When a relationship ends it brings a lot of emotional stress, domestic upset and messy financial agreements to resolve. With 42% of marriages ending in divorce and each costing almost £15,000 on average, the cleaner the cut, the better.(https://www.moneyadviceservice.org.uk/blog/how-much-does-a-divorce-cost)

When evaluating shared financial assets, both parties need to factor in any protection policies they might have had in place, and what steps might be needed in order to sever any ties, and how they can best keep in place the cover they had, and which may have become even more important as they separate and start new financial lives, with added commitments and possibly arrangements for any children. In this article we take a look at how joint life plans can be separated.

If the couple held a joint life insurance policy, they will need to consider whether the provider will grant a separation benefit, which will allow them to divide a joint policy into two. This may apply whether the plan is linked to a mortgage or is a standalone joint life insurance policy and often demands an application for changes to be made within a set time period after separation, with a 90-day period considered fairly standard.

Separation benefits are typically relevant in one of three circumstances: divorce or dissolution of a civil partnership; the transfer of a mortgage over to one name; or when one party moves out of the shared home and into another house.

As our chart shows, all 11 leading insurers offering the benefit did so at the point of divorce or when a civil partnership is being dissolved. Transferring the mortgage to just one of the parties’ names was slightly less common, with only Aegon’s life policy and the life cover by LV= not offering the benefit in this particular circumstance.

In a scenario where one half of the couple were moving out and into another house, the feature was even rarer, with only six of the 11 providers – Aviva, Guardian, Legal & General, Royal London, Scottish Widows and Zurich – honouring this situation.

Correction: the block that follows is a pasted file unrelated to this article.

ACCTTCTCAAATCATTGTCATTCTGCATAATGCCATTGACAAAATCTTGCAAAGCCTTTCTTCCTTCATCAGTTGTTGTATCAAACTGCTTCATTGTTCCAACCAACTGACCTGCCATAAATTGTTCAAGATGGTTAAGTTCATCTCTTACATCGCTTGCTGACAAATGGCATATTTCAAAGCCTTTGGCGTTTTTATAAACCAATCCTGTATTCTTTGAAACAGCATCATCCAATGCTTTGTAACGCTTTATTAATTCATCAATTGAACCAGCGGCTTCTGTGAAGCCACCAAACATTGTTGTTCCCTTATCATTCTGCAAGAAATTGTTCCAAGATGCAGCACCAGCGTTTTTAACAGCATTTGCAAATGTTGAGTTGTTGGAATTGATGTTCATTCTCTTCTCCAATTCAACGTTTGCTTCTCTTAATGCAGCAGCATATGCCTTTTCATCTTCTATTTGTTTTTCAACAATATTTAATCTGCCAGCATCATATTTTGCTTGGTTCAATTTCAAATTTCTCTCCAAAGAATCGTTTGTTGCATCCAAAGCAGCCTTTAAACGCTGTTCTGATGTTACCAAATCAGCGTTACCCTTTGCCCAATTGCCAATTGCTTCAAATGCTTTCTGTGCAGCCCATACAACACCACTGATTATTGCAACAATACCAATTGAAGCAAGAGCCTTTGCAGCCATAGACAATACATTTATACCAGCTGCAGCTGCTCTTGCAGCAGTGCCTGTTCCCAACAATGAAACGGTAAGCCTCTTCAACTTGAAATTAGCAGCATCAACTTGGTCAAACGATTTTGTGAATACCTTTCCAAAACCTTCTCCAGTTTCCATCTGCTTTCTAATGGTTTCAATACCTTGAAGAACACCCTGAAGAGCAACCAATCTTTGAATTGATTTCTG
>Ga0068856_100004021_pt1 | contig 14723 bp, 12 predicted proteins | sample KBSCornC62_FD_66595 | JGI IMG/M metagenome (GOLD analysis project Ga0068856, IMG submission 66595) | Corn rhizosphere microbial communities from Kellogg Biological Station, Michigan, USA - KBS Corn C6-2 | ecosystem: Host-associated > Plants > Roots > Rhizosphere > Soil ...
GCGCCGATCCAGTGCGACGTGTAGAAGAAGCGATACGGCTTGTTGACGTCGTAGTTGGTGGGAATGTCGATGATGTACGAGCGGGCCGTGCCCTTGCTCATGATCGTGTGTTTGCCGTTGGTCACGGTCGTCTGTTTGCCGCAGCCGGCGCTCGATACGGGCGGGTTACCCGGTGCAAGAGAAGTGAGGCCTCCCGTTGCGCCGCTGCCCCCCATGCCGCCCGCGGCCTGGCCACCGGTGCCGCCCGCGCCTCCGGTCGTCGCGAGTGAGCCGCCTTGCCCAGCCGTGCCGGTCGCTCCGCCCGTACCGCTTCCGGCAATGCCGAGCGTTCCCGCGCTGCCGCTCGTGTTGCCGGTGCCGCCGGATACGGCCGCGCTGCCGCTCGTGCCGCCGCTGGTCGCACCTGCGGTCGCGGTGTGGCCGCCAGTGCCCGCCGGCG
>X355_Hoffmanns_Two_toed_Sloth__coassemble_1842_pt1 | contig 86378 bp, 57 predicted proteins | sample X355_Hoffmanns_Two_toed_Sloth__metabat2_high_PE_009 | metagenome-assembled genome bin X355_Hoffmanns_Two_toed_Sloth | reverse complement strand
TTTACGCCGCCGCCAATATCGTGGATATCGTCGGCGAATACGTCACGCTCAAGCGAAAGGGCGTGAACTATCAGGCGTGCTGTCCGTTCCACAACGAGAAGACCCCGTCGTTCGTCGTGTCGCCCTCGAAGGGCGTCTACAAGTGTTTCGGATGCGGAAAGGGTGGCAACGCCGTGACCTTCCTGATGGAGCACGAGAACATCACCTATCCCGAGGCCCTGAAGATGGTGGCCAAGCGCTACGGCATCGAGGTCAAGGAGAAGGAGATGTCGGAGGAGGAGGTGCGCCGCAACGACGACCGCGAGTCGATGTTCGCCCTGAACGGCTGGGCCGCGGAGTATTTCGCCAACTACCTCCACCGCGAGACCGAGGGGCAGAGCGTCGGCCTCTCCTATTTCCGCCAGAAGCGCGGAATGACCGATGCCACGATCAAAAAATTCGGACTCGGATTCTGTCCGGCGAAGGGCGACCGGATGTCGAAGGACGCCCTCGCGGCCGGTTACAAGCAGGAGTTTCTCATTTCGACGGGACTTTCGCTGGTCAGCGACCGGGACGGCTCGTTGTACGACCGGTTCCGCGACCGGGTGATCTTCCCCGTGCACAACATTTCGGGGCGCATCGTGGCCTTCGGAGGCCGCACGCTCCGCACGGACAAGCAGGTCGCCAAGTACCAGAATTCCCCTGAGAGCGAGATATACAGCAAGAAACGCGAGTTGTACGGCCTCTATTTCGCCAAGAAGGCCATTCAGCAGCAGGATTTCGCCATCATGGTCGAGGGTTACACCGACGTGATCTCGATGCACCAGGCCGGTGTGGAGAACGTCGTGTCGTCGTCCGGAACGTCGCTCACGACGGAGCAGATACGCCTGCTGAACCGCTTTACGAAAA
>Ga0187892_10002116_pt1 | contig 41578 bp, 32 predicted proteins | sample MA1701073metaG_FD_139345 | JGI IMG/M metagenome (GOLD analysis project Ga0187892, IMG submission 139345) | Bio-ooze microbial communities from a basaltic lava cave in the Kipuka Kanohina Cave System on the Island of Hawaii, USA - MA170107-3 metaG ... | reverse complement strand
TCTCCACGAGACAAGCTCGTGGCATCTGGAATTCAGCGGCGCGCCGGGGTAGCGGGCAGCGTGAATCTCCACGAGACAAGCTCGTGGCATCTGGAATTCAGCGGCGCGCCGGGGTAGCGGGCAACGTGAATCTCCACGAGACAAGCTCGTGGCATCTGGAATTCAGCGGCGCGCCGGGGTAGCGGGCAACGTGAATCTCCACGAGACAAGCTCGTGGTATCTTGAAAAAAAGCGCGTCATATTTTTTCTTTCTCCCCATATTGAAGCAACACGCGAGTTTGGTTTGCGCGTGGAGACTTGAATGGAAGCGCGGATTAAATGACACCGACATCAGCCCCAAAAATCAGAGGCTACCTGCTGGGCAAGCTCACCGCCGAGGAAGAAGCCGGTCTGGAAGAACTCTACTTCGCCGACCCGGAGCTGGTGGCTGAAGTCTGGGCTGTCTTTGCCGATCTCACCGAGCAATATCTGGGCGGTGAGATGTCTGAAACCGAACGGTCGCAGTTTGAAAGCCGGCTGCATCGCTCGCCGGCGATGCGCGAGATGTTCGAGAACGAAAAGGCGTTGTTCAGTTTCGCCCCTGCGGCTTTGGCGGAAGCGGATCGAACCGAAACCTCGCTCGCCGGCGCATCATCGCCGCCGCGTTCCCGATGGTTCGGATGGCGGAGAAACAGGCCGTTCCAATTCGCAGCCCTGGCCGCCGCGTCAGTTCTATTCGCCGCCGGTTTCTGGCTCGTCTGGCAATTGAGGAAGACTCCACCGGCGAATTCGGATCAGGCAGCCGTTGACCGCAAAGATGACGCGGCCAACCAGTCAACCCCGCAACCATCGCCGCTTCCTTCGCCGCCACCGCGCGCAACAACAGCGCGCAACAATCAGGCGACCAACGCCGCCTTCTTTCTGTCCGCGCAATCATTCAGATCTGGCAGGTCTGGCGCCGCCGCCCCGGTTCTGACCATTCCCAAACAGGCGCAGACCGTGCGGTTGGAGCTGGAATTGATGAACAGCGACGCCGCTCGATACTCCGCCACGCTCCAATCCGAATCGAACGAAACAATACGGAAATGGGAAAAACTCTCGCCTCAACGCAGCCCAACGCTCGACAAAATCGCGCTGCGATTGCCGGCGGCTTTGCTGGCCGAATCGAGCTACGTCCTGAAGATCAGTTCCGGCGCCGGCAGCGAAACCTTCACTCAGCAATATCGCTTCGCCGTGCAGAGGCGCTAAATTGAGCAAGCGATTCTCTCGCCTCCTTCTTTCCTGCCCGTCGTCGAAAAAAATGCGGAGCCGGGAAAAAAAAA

The age at which a claim is valid varies between providers

Maximum age
70 or above
No maximum age
Canada Life
No maximum age
No maximum age
Legal & General
No maximum age
No maximum age
Royal London
No maximum age
Scottish Widows
No maximum age
Vitality Life
No maximum age

As our table shows, seven providers stating there was no maximum age after which the separation option cannot be applied, which might be reassuring for older policyholders, who – according to Relate are both increasingly getting married, while also being the demographic (the over 50s) that are seeing a rise in the number getting divorced (https://www.relate.org.uk/about-us/media-centre/press-releases/2019/3/28/relate-responds-ons-marriage-statistics)

Nine of the 11 providers said the policy option would kick in if the policyholder was under 70, while Aviva and Vitality were a little more restrictive, citing upper limits of 55 and 54 respectively, before their separation options could no longer be applied.

While most providers offer a separation benefit to clients that have been accepted with a rating, Aegon and Aviva do not. The rates on which the new policy will be set up are largely split down the middle, with six providers – Aegon (Personal Protection), AIG Your Life Plan Term Assurance, Aviva, Legal & General, LV= and Zurich – offering on the rates at the time of request. The remaining five providers – Canada Life, Guardian, Royal London, Scottish Widows and VitalityLife PPP – will apply the rates from when the original policy was set up.

Generally the separation options are along similar lines, but the Aviva and Vitality restrictions on the maximum age to effect this option are limiting. And the ability to set up a new plan on rates applied when the original plan was taken out, permitted by Canada Life, Guardian, Royal London, Scottish Widows and Vitality is especially helpful if separation is an event that happens quite some time after any initial protection purchase and when clients are older